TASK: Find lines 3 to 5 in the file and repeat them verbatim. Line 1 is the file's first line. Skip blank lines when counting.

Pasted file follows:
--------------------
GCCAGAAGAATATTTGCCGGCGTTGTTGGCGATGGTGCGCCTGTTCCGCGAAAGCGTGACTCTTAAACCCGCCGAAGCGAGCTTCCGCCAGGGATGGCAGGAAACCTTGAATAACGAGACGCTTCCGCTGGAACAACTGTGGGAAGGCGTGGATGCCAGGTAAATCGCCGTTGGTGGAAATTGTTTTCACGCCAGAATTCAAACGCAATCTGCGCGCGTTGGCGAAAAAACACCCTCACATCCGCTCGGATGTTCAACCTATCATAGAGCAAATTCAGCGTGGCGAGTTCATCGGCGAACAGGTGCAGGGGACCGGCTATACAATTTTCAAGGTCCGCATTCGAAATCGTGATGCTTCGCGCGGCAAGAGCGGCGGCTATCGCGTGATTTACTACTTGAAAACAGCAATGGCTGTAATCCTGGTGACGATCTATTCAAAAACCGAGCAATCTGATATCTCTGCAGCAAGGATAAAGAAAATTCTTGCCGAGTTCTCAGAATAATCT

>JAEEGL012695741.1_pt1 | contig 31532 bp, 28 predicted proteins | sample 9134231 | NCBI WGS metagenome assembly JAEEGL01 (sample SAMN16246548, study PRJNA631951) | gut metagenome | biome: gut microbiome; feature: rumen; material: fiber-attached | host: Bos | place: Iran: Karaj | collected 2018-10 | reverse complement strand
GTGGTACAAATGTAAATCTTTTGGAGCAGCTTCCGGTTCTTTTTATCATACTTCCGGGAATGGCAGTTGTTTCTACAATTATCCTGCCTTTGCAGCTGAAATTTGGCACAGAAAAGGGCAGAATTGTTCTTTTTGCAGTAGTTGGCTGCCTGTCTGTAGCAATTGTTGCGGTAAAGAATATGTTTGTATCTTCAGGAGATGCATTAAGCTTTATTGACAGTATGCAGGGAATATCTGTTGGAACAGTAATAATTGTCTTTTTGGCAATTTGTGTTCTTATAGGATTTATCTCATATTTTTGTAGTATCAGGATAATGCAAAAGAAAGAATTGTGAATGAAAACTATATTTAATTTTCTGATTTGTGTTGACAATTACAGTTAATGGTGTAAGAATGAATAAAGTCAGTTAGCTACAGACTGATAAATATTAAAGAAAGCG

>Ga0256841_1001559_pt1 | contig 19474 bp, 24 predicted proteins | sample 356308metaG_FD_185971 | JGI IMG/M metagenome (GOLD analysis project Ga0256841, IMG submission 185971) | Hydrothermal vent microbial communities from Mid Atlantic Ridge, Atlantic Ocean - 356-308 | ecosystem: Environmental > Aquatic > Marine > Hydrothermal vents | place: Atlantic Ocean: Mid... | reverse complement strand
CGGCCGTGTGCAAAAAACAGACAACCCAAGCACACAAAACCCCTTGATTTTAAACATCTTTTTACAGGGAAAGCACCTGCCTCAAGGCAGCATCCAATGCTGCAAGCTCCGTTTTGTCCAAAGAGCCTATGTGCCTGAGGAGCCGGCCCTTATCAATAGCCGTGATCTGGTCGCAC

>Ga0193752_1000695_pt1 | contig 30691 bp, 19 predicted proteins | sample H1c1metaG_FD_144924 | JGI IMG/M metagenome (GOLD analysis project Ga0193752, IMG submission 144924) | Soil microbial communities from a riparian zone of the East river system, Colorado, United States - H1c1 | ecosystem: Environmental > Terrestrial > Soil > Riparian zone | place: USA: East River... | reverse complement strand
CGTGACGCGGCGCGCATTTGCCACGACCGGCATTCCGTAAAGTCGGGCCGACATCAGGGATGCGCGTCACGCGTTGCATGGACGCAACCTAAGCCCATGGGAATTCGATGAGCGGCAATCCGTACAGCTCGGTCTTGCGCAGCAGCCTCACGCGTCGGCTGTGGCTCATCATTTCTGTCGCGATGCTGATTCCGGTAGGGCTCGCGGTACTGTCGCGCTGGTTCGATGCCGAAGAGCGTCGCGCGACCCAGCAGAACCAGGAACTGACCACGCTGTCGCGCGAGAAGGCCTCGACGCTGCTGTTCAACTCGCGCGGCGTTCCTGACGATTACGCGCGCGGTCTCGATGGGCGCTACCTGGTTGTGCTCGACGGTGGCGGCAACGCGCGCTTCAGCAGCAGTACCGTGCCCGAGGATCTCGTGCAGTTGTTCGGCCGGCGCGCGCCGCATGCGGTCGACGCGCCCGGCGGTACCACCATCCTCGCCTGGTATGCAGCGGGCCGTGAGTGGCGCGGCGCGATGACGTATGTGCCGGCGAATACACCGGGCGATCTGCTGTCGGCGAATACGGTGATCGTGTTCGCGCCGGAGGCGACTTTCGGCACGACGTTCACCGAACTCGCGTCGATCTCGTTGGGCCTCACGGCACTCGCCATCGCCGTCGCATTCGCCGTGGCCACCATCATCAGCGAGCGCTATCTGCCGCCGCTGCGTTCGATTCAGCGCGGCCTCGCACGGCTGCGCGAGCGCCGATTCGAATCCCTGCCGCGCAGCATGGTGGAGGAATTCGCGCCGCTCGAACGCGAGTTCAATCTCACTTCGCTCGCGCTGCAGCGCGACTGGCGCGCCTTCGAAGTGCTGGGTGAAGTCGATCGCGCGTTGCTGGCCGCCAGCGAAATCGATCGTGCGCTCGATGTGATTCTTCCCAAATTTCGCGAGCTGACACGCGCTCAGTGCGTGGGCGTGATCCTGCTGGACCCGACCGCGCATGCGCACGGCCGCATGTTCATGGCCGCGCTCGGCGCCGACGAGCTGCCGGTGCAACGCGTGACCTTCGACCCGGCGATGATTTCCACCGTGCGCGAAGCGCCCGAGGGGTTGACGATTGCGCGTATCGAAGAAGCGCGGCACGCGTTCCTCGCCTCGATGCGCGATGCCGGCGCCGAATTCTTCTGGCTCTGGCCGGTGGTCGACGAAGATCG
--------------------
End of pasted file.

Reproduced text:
GTGGTACAAATGTAAATCTTTTGGAGCAGCTTCCGGTTCTTTTTATCATACTTCCGGGAATGGCAGTTGTTTCTACAATTATCCTGCCTTTGCAGCTGAAATTTGGCACAGAAAAGGGCAGAATTGTTCTTTTTGCAGTAGTTGGCTGCCTGTCTGTAGCAATTGTTGCGGTAAAGAATATGTTTGTATCTTCAGGAGATGCATTAAGCTTTATTGACAGTATGCAGGGAATATCTGTTGGAACAGTAATAATTGTCTTTTTGGCAATTTGTGTTCTTATAGGATTTATCTCATATTTTTGTAGTATCAGGATAATGCAAAAGAAAGAATTGTGAATGAAAACTATATTTAATTTTCTGATTTGTGTTGACAATTACAGTTAATGGTGTAAGAATGAATAAAGTCAGTTAGCTACAGACTGATAAATATTAAAGAAAGCG

>Ga0256841_1001559_pt1 | contig 19474 bp, 24 predicted proteins | sample 356308metaG_FD_185971 | JGI IMG/M metagenome (GOLD analysis project Ga0256841, IMG submission 185971) | Hydrothermal vent microbial communities from Mid Atlantic Ridge, Atlantic Ocean - 356-308 | ecosystem: Environmental > Aquatic > Marine > Hydrothermal vents | place: Atlantic Ocean: Mid... | reverse complement strand
CGGCCGTGTGCAAAAAACAGACAACCCAAGCACACAAAACCCCTTGATTTTAAACATCTTTTTACAGGGAAAGCACCTGCCTCAAGGCAGCATCCAATGCTGCAAGCTCCGTTTTGTCCAAAGAGCCTATGTGCCTGAGGAGCCGGCCCTTATCAATAGCCGTGATCTGGTCGCAC